I actually tried to dig into my ancestral history to see if I could pinpoint where my ancestors were from when they were slaves in the U.S. to use that location, but due to the nature of colonialism and records, I unfortunately wasn’t able to find anything.

Your protagonist, Voya Thomas, comes from a Trinidadian-Canadian background like yourself, correct? Was it always your intention to have this aspect mirrored in your fiction, and what are your thoughts on Caribbean representation in the YA world today?

I had always intended to write Voya as Trinidadian-Canadian because I really wanted to put that experience into a story. Prior to Blood Like Magic, I hadn’t explored that in my fiction and thought it would be fun to show that experience. I was truly putting a lot of myself into the story and that’s such a huge part of me.

I think we’re starting to see more Caribbean rep in YA now which is really exciting like Witches Steeped in Gold by Ciannon Smart and Where The Rhythm Takes You by Sarah Dass, which are both coming out this year. I haven’t read a lot of stories with Caribbean rep in YA so I’m really happy to add my voice. Especially within a Canadian context because I find that to be less common in YA as well.

Since Geeks OUT is a queer centered website, could you tell us a bit about the LGBTQ+ characters that will be featured in your book, including the main character’s love interest who is a trans man?

Of course! Luc, the love interest is trans man and he’s my snarky genius. Voya’s cousin Alex is a trans woman, and she’s the fashionista of the family with a talent for sewing and design. Voya’s other cousin Keisha is lesbian and demiromantic, does modelling part-time, and never holds back her opinion. Johan is the head of a family with close ties to the Thomases and he’s gay. One of his sons, Topaz, is also gay, but it’s not explicitly said until the second book.

Aside from witches, are there other magical/mythological/ spiritual backgrounds you are drawn to?

I am a big fan of ghosts which is hilarious because I’m actually really fearful of death and have no desire to ever experience a ghost sighting. But I think there’s something super intriguing about the idea of unfinished businesses and the world beyond death that can be explored in really interesting ways. I loved Watch Over Me by Nina LaCour because she took the idea of ghosts and created a completely unexpected story that was so beautiful.

What’s a question you haven’t been asked yet and wish you were asked (and your answer to that question)?

I don’t actually think that I’ve asked who the easiest and hardest character to write were, but I love that question. I have found that Voya is the hardest for me to write because I frequently struggle with getting her motivation as a character just perfect, and it’s hard to make a character who has difficulty with decisions active in the narrative. I’m so dedicated to telling her story right that I tend to spend a lot of extra time with her. On the flip side, I find her cousin Keisha the easiest and the most fun to write. I have no idea why. I think she just asserted herself as a character with a really strong voice and so it just flows. I absolutely love her.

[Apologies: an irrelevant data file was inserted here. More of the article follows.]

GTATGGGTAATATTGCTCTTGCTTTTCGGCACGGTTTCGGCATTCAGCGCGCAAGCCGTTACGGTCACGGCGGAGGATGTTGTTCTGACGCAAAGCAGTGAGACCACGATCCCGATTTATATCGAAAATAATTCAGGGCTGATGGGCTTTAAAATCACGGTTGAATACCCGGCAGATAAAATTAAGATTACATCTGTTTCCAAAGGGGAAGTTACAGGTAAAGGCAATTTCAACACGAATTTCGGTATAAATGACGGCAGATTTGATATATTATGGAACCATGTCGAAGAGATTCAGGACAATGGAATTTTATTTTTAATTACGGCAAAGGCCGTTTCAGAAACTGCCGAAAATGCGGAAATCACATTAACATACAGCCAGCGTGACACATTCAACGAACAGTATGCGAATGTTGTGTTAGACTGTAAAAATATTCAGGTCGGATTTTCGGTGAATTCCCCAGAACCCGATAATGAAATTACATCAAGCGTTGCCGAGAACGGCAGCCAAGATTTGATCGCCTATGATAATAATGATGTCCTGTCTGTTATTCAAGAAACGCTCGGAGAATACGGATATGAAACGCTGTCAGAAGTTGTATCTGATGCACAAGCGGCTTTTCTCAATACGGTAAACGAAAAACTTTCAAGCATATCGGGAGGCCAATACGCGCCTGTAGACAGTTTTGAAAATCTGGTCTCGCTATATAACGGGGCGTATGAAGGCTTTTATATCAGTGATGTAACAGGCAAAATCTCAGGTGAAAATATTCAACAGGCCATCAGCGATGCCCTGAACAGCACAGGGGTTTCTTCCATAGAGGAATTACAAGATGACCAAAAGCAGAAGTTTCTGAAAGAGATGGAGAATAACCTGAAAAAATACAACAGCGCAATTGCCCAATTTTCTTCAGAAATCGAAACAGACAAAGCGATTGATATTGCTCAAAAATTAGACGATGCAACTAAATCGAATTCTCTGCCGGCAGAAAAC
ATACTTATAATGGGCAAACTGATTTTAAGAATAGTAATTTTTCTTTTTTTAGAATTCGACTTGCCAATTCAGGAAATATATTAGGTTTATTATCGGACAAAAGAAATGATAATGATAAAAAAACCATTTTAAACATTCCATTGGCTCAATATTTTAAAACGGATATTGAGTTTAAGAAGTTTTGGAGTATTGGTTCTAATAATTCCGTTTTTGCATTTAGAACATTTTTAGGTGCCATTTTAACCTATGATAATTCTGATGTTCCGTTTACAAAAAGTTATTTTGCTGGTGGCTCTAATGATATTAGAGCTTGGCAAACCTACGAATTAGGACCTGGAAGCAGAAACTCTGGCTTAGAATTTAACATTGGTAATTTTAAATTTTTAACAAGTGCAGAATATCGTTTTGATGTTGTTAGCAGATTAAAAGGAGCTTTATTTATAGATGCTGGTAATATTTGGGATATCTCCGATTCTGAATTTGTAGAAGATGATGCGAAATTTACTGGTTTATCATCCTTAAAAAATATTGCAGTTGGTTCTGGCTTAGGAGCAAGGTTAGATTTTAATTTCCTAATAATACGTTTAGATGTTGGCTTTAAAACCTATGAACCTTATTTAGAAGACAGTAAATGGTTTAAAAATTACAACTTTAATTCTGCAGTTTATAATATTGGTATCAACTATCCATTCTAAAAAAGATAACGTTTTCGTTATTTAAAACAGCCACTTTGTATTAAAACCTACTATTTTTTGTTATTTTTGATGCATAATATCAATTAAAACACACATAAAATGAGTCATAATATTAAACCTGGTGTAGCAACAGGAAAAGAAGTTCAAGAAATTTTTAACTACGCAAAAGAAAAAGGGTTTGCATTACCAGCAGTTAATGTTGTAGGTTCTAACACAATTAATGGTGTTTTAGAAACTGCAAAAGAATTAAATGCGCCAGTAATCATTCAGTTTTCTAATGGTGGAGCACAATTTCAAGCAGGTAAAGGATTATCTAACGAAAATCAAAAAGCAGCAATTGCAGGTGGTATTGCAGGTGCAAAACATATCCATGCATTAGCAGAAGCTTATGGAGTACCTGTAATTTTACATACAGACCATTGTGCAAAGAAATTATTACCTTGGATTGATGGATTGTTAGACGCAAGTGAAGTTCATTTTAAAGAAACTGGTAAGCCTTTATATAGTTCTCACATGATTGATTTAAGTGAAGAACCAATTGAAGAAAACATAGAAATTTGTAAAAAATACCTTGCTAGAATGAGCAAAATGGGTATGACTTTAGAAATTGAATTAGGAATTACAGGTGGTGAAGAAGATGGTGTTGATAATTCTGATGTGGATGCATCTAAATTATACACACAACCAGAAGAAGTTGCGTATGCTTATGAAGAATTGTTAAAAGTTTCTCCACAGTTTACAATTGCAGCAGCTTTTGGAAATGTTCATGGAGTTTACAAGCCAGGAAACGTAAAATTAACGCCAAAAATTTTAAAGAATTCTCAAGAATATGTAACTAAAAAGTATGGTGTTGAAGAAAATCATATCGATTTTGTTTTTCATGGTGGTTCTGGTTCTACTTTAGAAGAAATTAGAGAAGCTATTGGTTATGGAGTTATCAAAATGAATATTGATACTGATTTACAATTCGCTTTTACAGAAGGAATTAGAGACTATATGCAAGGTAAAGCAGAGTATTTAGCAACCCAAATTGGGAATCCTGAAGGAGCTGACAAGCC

Are there any other projects or story ideas you are currently nursing and could tell us about?

Right now, I’m working on my first novel-length adult project which is currently uncontracted. It’s going to be a horror, but no ghosts this time. It’ll edge on thriller and include discussions about toxic workplace environments and culture.

What advice would you give for writers who are exploring their own creativity and looking to step up their game?

I would highly recommend reading and writing craft books. That’s something that I do a lot even now and there’s so much you can learn from them. And I would say to read a variety because you may find some you agree with that work for you and some you don’t. They also often have exercises that you can do to experiment with your writing and find what works best for you. I just find that guidance to be so helpful. 

Finally, what are some LGBTQ+ stories you would recommend to the readers of Geeks OUT?

I would definitely recommend Cemetery Boys by Aiden Thomas which is about a trans brujo who accidentally summons a ghost who won’t leave. A Dark and Hollow Star by Ashley Shuttleworth about four queer fae teens solving a murder mystery (also set in Toronto!). Sweet and Bitter Magic by Adrienne Tooley which is a fantasy about a girl cursed to live without love and a girl trying to save her father who makes a bargain. And finally, Surrender Your Sons by Adam Sass which is about teens escaping from a conversion camp and has such an amazing use of atmosphere and dread.